It's NOT a nice time, far from it, but it can be made tolerable for everybody.
I do feel for you with your husband apparently at end stage, Jsvn. And your mom, Martha. I think Angel Bear said it best! We love them and do not want them to go, but hopefully the NH, will make it the easiest way possible.
The end stage is the hardest in many ways because we know it is coming soon and we must say our final goodbyes. Doctors rarely get it exact of course, but I found that the hospice workers were so much more able to predict the time which I guess is from experience. I was the caretaker for my Nana since she stayed in assisted living. With the care of wonderfully kind staff, volunteer church ladies (she was a devout Christian to the end), and hospice we were able to make her last week very comfortable. At first I would give her ice chips if she seemed ok with it a few small bits at a time to cool her mouth and give her some hydration, but other than a minimal amount of pain medicine she appeared quite at peace to lay on her side and let you stroke her head, or moisten her lips with special swabs. The church ladies often would drop in while I was at work and would read encouraging scriptures and psalms, and one particularly sweet cna would sing hymns for her as she changed her bedding and diaper. I was able to feel a great measure of comfort knowing that her wishes to not have any unnecessary measures to prolong her time were honored and she was allowed to slip away quietly while a lady was praying over/with her. I was sad to have missed her passing by minutes, but knew she was beyond this world and healthy and happy again. She never exhibited pain from not wanting to eat and had gone entirely on Ensure 2weeks before passing. My mother died 4 years earlier of cancer, and she too lost her appetite and was content with ice chips and eventually just the moistened swabs. I know this is such a hard time for you, but know that the pain of this life is going to become the joy of the next. You are in my thoughts and prayers.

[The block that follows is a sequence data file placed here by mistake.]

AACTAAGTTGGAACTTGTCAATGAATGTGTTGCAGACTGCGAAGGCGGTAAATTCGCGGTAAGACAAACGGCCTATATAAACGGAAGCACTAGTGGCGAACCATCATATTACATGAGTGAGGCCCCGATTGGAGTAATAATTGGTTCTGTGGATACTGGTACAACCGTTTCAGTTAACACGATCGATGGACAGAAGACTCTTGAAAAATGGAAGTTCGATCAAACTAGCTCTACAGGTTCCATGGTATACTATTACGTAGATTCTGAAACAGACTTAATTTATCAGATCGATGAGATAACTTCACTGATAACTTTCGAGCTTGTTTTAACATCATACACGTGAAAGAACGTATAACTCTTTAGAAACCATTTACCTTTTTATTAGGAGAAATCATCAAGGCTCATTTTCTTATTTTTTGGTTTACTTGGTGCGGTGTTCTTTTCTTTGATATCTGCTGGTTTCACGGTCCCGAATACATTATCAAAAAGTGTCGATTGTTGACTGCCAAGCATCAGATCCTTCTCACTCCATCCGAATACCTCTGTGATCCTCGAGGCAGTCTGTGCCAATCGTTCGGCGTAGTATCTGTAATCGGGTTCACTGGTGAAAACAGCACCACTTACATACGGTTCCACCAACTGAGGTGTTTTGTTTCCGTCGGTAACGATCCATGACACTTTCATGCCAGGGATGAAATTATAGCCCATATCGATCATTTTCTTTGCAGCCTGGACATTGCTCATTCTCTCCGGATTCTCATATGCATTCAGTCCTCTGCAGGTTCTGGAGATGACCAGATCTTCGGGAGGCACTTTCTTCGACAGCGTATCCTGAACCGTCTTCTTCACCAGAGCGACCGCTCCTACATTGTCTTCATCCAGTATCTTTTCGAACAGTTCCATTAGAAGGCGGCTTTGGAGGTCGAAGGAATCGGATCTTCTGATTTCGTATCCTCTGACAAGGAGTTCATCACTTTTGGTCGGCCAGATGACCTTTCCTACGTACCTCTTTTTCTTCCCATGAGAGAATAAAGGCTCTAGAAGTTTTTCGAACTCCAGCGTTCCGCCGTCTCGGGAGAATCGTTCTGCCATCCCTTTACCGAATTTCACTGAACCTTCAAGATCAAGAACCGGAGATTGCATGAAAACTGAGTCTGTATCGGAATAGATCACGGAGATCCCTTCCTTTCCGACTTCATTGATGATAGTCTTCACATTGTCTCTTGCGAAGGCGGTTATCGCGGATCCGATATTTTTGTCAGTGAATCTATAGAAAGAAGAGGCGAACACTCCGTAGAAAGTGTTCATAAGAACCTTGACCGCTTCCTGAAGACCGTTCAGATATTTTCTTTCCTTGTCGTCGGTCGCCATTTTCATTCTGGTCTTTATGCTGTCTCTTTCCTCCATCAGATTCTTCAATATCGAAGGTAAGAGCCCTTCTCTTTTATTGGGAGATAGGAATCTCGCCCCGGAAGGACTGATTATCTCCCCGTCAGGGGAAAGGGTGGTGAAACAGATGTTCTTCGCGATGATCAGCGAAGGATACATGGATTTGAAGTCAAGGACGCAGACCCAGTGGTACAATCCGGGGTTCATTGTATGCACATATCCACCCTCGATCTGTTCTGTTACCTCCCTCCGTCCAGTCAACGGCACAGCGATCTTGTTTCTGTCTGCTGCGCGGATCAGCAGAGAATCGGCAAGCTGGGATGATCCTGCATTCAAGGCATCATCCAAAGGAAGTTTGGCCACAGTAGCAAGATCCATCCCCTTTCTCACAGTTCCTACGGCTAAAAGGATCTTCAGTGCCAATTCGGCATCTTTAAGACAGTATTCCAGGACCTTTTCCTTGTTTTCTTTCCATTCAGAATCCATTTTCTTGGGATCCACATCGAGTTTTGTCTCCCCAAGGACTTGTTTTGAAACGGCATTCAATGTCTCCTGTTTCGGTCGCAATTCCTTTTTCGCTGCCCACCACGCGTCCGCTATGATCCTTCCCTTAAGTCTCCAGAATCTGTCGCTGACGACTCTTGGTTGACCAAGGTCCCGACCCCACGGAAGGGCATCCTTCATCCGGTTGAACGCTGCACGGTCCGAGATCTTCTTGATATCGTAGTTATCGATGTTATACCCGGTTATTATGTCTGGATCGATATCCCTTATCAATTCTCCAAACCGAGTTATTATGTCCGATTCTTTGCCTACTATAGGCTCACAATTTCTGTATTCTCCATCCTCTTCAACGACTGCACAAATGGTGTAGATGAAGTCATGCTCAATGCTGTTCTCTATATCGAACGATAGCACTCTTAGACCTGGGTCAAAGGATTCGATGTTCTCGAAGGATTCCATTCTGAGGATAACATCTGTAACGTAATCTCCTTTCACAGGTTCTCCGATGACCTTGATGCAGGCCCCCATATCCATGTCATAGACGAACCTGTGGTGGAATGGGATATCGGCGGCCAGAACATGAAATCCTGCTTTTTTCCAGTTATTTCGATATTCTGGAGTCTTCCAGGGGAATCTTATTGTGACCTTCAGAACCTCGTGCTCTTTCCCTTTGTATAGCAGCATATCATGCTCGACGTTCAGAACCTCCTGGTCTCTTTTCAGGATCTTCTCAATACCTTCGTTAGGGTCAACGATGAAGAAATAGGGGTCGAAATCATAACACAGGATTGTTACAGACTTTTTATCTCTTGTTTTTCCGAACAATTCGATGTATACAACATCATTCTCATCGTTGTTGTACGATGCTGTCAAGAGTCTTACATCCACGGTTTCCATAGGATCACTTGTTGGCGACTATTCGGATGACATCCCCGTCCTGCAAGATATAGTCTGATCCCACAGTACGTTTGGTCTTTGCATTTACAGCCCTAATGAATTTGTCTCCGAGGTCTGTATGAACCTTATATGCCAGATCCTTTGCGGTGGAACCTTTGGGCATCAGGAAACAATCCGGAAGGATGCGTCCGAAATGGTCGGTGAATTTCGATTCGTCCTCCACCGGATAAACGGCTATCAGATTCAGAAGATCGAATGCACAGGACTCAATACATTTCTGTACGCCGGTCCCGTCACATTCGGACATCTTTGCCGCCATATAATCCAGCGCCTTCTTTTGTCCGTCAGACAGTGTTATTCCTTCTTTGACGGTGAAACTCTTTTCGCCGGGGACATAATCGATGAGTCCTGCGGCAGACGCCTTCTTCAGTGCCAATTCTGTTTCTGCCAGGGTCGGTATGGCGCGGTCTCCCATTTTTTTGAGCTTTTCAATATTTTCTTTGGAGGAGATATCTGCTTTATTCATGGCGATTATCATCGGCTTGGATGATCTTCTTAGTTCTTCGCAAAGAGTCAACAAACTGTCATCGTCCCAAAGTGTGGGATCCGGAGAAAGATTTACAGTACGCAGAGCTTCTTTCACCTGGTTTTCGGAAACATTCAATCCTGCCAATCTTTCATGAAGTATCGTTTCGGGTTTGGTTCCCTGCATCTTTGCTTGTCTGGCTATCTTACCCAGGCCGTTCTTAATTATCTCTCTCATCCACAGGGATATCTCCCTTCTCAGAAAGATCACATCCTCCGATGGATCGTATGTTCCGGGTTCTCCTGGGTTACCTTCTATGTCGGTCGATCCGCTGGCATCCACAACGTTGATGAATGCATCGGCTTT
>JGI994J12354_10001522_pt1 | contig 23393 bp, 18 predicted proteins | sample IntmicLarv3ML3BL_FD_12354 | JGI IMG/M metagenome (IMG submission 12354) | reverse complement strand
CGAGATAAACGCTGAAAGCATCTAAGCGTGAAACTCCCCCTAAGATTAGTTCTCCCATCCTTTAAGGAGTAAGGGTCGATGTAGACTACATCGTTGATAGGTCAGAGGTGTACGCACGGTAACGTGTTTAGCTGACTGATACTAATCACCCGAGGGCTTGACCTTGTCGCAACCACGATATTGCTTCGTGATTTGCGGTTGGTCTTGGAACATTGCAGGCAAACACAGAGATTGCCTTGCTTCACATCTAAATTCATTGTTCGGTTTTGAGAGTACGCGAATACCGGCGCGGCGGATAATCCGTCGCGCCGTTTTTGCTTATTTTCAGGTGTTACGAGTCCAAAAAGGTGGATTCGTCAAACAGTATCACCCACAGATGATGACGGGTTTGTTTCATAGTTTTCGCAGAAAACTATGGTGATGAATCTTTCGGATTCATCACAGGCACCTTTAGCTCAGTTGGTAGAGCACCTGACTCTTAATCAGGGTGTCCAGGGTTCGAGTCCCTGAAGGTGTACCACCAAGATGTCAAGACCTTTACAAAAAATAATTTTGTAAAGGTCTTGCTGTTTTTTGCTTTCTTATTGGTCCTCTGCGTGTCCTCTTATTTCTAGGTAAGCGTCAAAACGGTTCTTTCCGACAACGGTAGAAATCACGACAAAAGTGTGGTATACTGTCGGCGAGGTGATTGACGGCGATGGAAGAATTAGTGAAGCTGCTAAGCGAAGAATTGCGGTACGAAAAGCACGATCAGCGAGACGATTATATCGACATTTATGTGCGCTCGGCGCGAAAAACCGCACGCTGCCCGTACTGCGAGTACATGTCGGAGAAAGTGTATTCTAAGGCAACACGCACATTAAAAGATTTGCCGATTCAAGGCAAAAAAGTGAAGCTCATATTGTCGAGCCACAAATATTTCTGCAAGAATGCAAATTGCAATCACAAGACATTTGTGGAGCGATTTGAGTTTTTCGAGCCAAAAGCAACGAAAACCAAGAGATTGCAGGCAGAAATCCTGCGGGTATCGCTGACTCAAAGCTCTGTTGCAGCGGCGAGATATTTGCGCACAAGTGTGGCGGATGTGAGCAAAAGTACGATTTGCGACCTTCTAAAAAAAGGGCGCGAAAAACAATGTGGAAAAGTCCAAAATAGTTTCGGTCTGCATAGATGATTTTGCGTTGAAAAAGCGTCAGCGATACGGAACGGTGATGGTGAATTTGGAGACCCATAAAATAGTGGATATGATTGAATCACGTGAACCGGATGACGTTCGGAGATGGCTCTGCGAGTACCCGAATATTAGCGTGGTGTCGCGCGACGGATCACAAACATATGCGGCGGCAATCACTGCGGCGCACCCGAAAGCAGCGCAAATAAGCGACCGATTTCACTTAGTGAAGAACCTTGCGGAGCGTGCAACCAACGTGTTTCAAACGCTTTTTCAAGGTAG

Thank you so much for sharing your Mom's and your Nana's experiences. Now I have a better idea of what to expect when my Mom gets a little further along this road. I plan to be with her as much as possible at that point ...
You are so welcome Martha. It has taken me a while to deal with losing my mother, grandmother and great grandmother in a 4 year span. I became the "matriarch" of the family at 34. I know that it helps to have any information to guide you in something that most people have little or no experience in. I hope I give positive and hopeful information to others when I post and any time it helps someone it makes all that we go through understandable and eases some of the pain. Take care and enjoy the good times, forget the bad times and take care of yourself too!